Bait wise, one bait consistently outfishes the rest, and that is a live mackerel; to me it remains the king of the daga baits. Other live baits to try include shad, larger mozzies and even a seapike should you be battling to get any other liveys.
Take your time getting live baits as the extra effort can often make the difference between fish or no fish.
Should you not be able to get your hands on live baits, then Natal sardines are effective as dead baits, along with large fresh fillet baits (filleted flanks of soldier), or even a dead pinky.
As mentioned above, when fishing a two-hook rig, a mix of live- and dead bait works well, with a dead sardine on the bottom hook, and a live bait suspended above. The extra scent of the sardine can prove effective to luring the daga out of structure and onto your baits.
Daga can be incredibly sensitive feeders, with a soft and barely discernible bite as they “prick” your baits, often leaving conspicuous bite marks in your baits. This can leave you scratching your head and can test your angling skills to the limit.
In contrast, when they are feeding aggressively their bite is insane and there are times when they pull you straight down, virtually pulling the rod out of your hands.
It’s a great feeling reeling into and connecting to a good daga. They fight well, particularly close to the bottom, shaking their heads and bodies and bouncing the rod tip hard, meaning plenty of grunting and backwinding until the initial flurry is under control. Take it slow at the start of the fight and keep pressure on, because once you have turned a fish, then the battle is half over.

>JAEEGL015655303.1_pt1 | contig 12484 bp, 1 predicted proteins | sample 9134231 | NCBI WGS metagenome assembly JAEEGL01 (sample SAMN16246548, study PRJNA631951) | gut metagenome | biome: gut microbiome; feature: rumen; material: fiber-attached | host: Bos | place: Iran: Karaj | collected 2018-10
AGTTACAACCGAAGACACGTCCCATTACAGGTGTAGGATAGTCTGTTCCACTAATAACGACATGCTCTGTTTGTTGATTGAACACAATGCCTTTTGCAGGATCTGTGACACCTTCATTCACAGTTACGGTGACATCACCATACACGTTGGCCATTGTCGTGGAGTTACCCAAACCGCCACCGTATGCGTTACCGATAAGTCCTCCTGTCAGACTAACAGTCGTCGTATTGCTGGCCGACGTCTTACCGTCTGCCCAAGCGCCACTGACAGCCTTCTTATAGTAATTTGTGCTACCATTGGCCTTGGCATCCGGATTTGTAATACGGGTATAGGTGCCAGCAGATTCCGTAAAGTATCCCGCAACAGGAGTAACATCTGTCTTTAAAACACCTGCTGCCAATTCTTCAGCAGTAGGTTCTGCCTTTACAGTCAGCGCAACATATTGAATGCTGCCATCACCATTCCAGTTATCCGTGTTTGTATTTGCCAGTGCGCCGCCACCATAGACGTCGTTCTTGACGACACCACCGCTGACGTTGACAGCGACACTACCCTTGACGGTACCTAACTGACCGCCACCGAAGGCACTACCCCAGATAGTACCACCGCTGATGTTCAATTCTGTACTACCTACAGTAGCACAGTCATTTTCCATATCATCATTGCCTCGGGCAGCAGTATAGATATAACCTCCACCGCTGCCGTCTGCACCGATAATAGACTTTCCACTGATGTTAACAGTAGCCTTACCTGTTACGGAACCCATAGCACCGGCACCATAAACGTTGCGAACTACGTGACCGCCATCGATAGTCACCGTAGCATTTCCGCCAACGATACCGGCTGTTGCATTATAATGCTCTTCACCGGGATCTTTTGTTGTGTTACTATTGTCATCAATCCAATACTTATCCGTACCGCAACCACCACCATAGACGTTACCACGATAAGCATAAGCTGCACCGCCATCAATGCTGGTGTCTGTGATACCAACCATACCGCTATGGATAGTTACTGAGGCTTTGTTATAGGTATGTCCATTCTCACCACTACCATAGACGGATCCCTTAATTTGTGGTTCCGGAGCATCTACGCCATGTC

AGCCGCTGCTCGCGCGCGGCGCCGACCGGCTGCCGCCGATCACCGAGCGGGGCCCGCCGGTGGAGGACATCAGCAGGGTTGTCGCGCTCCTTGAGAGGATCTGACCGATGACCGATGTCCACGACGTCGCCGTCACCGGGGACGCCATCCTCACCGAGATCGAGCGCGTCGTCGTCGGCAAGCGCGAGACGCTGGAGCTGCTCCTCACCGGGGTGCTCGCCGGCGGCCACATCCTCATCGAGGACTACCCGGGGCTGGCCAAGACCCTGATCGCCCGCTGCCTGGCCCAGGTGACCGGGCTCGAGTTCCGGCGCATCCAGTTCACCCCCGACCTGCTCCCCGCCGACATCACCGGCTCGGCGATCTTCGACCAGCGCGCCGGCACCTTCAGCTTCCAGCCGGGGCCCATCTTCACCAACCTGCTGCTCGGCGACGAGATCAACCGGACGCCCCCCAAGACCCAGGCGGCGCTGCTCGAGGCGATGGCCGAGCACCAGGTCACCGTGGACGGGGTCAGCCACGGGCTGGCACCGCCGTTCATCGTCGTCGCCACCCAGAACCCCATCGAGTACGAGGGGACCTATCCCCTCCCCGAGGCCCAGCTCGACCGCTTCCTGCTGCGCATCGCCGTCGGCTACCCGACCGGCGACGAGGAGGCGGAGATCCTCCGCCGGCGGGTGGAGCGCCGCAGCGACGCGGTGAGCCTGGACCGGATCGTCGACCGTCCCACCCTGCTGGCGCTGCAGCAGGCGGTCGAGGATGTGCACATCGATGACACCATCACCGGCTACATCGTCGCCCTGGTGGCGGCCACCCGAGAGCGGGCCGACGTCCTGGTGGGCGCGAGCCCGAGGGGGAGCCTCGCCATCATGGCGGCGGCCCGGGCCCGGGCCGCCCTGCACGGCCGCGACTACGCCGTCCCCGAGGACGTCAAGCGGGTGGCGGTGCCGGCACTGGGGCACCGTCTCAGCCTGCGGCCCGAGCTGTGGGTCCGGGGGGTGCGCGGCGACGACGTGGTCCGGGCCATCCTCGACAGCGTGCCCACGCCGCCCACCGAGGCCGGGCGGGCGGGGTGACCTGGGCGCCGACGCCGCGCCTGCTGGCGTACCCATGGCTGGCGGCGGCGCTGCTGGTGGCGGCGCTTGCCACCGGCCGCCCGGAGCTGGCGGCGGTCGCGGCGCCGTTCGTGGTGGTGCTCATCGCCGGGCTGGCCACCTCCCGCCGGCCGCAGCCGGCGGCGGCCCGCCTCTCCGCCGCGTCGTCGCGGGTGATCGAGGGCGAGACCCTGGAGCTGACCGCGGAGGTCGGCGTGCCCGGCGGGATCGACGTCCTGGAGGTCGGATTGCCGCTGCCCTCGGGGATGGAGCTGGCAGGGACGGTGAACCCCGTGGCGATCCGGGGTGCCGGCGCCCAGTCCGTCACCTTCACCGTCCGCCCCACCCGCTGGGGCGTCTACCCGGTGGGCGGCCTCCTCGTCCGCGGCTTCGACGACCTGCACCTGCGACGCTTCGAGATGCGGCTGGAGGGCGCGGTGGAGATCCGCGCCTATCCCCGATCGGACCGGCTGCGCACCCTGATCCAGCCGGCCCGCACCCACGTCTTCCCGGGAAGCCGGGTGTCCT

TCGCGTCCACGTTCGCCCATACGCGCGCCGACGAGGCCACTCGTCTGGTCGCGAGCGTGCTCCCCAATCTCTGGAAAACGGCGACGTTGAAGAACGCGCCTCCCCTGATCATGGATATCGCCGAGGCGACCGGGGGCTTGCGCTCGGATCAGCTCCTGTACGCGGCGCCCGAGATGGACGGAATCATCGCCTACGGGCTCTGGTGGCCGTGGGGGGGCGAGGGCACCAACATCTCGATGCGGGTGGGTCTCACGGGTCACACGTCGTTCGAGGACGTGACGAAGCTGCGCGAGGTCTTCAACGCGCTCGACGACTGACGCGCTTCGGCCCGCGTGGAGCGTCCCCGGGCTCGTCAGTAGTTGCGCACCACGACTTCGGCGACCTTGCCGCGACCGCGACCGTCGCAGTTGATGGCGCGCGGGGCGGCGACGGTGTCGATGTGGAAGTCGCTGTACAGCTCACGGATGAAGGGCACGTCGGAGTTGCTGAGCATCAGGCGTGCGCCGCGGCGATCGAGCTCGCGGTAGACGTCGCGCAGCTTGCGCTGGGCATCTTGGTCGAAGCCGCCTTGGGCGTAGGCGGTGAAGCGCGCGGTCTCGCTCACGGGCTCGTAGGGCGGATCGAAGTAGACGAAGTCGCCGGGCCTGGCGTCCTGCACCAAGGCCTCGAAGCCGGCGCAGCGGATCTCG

It’s a beautiful sight to see a large daga explode on the surface once the fight is over, and they are truly impressive denizens of the deep.
STICKING TO LIMITS
One final note: The dusky kob is under severe pressure both from angling and habitat destruction. Breeding grounds have come under huge pressure, meaning less spawning and less suitable habitat for young fish to grow and replenish stocks, so please make sure you stick to the bag limits.
Daily bag limit: One per person per day if caught from the shore and in estuaries east of Cape Agulhas. Five per person per day if caught west of Cape Agulhas or if caught anywhere from a boat offshore.
Minimum size limit: 60cm total length if caught from the shore and in estuaries east of Cape Agulhas; 40cm total length (KZN) and 50cm total length (EC & WC) if caught from a boat offshore or from the shore west of Cape Agulhas. Only one kob greater than 110cm total length may be caught per person per day regardless of area or sector.